NK, Kingston seniors make the best of virtual graduation

Graduation ceremonies for high school seniors in the North Kitsap School District looked quite different this year due to restrictions on large gatherings resulting from the current COVID-19 pandemic. Working within the guidelines laid out by health officials, both Kingston High School and North Kitsap High School held virtual graduation ceremonies last weekend.

Families, friends, teachers, and staff did the best they could to offer these seniors a rewarding graduating experience without congregating to receive their diplomas. First up on Saturday were the 146 Kingston High School seniors.

“This is not the traditional graduation we were all looking forward to,” Salutatorian Natalia Sokol stated at the beginning of the ceremony. “We are not getting together in a stadium wearing our caps and gowns and personally receiving our hard-earned diplomas on the stage.”

“We are the people born around 9/11 who are now graduating in a pandemic. We are the generation of overcomers who are capable of adjusting to unexpected challenges … I wish you all a great celebration with family and friends and the best of success for you all in the future.”

Co-Valedictorians Montana Thoroughman and Abigail Steele also spoke on behalf of their class, looking back on an unpredictable year but vowing to move forward and reach for their goals and dreams when a sense of normalcy returns.

“We will not let this pandemic define our class. We are so much more than this,” Thoroughman said. “We are the class of 2020, a class of clarity and perfect vision. We are resilient and we will come out of this pandemic, ready for the futures we have all dreamed of for so long.”

“I’m a little terrified, and I don’t think I’m alone in that, but terrified and excited go hand-in-hand,” Steele stated. “There are also so many incredible opportunities, unopened doors, and uncharted paths to explore.”

The final speaker representing KHS was principal Jack Simonson, who recorded a statement just outside the front doors of the high school. Simonson, like many principals during this time, admitted he had a hard time coming up with the right words for his seniors, who have had everything but the kitchen sink thrown at them in 2020.

“I’ve been struggling with what to say to a senior class that for the first time ever has had to watch their own graduation from home. How can my words in any way replace what is lost? The short answer is I can’t.”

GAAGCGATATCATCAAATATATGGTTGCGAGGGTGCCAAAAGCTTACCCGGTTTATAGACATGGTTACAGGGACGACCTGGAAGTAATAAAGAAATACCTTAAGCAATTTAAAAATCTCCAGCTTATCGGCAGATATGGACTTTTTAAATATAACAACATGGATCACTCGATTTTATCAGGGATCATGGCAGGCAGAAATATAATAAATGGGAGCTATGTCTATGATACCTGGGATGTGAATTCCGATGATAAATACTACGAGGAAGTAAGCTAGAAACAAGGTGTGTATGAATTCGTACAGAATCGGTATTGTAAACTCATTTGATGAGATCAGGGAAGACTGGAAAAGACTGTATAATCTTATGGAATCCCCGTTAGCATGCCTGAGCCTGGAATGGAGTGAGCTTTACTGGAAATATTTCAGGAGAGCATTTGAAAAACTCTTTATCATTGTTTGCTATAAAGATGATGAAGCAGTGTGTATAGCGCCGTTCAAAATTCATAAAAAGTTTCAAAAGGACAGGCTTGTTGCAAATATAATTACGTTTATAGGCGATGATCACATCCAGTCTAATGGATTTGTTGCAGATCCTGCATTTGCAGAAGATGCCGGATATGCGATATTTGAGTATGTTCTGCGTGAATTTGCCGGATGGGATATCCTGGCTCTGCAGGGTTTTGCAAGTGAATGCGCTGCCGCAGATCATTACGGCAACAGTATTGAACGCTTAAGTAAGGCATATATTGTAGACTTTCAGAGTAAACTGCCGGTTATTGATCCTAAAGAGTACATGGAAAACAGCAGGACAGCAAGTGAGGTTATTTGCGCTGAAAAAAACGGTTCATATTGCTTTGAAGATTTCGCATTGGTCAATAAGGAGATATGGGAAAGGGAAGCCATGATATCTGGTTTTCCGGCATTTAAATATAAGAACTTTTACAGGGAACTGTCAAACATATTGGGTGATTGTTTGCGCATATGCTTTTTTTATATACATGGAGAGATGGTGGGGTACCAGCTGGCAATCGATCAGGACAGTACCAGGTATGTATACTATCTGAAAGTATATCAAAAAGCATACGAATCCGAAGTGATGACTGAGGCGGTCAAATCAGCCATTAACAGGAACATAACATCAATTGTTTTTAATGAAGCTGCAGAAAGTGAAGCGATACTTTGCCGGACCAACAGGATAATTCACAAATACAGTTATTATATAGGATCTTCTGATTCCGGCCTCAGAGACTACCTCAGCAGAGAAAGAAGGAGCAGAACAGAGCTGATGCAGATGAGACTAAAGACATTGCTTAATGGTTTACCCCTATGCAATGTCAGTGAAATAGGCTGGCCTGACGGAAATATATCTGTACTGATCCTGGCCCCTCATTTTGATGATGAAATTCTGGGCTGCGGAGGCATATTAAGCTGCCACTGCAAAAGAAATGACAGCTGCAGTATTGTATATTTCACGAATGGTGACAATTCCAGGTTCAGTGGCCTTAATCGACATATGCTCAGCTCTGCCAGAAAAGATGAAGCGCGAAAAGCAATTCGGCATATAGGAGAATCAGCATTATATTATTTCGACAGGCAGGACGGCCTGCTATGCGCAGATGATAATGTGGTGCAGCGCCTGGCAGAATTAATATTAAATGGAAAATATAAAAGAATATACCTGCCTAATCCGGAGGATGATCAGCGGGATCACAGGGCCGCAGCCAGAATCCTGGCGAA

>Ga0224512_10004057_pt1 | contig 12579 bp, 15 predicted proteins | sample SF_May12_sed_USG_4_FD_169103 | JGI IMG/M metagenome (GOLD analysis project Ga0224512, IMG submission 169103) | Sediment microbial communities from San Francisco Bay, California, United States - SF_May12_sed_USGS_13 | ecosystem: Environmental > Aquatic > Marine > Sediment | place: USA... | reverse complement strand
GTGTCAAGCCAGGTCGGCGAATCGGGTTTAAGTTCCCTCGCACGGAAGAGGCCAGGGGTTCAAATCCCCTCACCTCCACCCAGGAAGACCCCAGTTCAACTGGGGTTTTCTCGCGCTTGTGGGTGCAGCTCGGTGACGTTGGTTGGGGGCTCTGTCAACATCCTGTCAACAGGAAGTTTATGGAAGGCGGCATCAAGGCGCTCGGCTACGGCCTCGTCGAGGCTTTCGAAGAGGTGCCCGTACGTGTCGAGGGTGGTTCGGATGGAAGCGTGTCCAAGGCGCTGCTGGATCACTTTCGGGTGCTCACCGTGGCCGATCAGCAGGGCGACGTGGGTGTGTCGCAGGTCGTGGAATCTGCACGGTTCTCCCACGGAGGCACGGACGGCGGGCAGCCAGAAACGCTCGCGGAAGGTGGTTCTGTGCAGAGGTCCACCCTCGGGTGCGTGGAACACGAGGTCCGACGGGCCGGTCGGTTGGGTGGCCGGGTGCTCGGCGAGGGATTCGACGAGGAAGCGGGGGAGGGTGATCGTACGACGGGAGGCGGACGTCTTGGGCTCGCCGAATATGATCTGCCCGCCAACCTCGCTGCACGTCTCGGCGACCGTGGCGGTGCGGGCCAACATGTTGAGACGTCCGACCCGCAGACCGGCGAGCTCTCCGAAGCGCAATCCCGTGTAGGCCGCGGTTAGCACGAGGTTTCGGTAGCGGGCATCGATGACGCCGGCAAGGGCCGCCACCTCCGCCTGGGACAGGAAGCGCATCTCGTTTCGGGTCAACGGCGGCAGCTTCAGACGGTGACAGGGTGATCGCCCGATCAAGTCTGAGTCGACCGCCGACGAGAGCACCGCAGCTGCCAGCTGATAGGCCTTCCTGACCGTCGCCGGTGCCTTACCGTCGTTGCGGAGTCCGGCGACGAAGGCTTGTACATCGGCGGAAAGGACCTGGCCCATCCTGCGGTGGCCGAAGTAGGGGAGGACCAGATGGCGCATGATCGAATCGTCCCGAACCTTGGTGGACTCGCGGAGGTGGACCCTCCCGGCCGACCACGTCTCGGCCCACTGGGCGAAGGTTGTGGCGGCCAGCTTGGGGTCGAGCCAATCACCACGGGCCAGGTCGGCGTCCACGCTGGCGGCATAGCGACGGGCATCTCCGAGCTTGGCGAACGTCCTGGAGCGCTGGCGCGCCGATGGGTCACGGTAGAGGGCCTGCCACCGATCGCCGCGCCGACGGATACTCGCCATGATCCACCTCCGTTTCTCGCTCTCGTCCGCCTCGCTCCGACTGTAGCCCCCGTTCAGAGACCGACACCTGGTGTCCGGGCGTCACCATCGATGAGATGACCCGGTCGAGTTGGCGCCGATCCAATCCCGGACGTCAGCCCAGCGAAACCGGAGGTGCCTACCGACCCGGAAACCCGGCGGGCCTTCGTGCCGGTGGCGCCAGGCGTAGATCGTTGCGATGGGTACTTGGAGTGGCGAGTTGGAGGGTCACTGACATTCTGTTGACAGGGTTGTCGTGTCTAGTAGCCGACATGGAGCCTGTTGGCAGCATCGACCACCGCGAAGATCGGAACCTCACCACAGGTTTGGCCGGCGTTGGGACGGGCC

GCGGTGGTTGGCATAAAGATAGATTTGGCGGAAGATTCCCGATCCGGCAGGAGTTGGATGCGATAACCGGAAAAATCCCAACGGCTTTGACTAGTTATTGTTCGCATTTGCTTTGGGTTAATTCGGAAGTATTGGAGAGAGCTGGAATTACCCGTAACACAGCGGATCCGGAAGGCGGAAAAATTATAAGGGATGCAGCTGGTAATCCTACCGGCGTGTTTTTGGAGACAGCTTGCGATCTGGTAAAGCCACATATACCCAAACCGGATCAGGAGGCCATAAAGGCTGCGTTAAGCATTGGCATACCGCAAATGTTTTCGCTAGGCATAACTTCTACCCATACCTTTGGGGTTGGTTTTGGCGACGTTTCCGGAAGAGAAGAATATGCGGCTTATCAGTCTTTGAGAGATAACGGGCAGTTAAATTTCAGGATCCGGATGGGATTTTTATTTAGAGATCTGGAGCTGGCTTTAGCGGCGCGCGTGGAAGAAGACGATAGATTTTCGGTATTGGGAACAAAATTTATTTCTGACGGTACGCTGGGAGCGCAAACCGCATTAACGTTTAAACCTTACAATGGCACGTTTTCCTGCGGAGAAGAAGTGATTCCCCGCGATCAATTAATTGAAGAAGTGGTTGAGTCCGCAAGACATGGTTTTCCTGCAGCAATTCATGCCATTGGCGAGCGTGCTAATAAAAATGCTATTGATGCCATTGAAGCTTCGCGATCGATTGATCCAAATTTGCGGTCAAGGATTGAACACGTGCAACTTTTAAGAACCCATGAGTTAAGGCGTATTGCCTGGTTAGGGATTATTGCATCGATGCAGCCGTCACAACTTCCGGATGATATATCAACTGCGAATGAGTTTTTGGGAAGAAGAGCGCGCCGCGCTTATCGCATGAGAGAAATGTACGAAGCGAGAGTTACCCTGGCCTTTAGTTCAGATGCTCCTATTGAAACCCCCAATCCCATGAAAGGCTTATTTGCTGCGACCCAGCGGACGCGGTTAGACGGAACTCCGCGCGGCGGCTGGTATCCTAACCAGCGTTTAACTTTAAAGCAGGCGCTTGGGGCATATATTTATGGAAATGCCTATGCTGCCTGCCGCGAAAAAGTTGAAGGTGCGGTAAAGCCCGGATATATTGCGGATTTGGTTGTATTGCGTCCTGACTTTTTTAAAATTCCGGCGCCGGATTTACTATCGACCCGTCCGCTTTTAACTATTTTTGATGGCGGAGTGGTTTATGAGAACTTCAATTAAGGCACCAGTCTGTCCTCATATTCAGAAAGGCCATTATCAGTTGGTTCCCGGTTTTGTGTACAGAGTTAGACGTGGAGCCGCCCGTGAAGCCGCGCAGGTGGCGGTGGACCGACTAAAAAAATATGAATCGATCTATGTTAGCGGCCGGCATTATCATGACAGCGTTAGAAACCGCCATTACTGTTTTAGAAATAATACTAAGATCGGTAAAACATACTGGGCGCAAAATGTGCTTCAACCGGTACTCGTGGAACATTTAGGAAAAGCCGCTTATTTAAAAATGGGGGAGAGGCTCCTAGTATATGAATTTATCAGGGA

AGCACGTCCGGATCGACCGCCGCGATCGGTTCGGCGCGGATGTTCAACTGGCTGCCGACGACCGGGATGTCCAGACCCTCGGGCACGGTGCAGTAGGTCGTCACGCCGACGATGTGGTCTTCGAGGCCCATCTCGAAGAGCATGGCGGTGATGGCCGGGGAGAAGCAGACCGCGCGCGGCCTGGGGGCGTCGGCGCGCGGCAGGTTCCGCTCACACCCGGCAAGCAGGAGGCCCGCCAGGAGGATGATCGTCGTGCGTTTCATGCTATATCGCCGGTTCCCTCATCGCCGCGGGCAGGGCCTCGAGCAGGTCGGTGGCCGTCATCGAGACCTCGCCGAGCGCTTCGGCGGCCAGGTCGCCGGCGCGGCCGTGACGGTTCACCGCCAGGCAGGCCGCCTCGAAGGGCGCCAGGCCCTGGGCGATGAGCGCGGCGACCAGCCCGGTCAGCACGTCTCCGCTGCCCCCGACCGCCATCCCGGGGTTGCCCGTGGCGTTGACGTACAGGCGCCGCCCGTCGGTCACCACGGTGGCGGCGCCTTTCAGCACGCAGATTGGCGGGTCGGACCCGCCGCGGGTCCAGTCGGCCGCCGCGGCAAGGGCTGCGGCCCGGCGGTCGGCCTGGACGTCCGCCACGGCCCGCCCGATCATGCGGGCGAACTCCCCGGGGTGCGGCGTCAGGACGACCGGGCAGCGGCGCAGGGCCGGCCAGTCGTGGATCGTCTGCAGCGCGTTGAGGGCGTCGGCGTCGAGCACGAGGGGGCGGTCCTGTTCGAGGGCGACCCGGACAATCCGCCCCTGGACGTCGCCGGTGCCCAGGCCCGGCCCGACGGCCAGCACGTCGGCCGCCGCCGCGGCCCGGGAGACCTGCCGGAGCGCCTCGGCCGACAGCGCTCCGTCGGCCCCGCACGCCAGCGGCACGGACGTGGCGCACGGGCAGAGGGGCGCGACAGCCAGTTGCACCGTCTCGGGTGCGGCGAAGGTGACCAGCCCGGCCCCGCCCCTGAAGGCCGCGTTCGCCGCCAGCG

“The iconic Mr. Rogers has famously said that ‘In a tragedy, look for the helpers. There are always people trying to help.’ Those words ring especially true now.”

“What I’m struggling with now, on a personal level, is that I haven’t been able to see you. My genuine hope is that as new graduates of Kingston High School, you’ll be more than just our latest group of alumni. My hope is that you’ll be the first class to start a new era. One that understands loss and how important it is to address loss with sacrifice, heart, and grace.”

On Sunday, North Kitsap High School held their virtual graduation ceremony of 280 seniors where principal Megan Sawicki began by handing off some words of wisdom as the students ready for a new journey into adulthood.

“Graduation is a true turning point in life, a moment of endings and beginnings, both for those who are graduating as well as for the families who helped you come to this point.”

“I would argue that how you work through the small challenges along the way will determine what happens when you hit the big and hard challenges. As you leave high school and your home to make your way in the world, let it be with passion. Let it be with energy, focus, and intensity.”

After a performance by the NKHS choir, the valedictorians and salutatorians had a chance to address their fellow seniors for what has been a whirlwind of a senior year.

“I don’t really see myself as qualified to come up here and tell you what to do or how to think in the future,” said valedictorian Abigail Ginn. “We’re all here for the same reason, we’re finished. Over a decade of work and finally, we’re all here to finish it off.”

“My experience in high school was drastically different than the person I sat next to in class. I know I can’t make a speech that will reach everyone the way I want it to because we’re all different with different futures and different experiences.”

“We’re often told to celebrate our differences but cautioned not to focus on them. To truly be together is to understand one another because of our differences, not despite them.”

Fellow valedictorian Henry Beddoe did his best to look on the bright side of such a unique graduation experience.

“For the past several weeks, every one of us has watched history unfold. I can’t count the number of times I’ve heard someone say that or some variation of that phrase. New norms and precedents are being set. How lucky are we, the class of 2020, to somehow be the center of attention in all of this?”

While there have been many moments recently where I have felt not so lucky, there have been so many more where I have felt truly blessed.”

Salutatorian Eleanor Beers touched on how influential social media has been for the class of 2020 and noted how it can be hurtful but also beneficial for folks to have their voices heard.

“Our generation is more interconnected than ever and yet sometimes it seems that we’ve never been farther apart. According to research, our generation is one of the loneliest ever. Whether we admit it or not, our screens have taken a toll on us.”

“Class of 2020, we will move forward, we are resilient. While we wait for a chance to get out and truly make a difference, we can stay connected. We all, each and every one of us, have the opportunity to make a difference in this country and in the world.”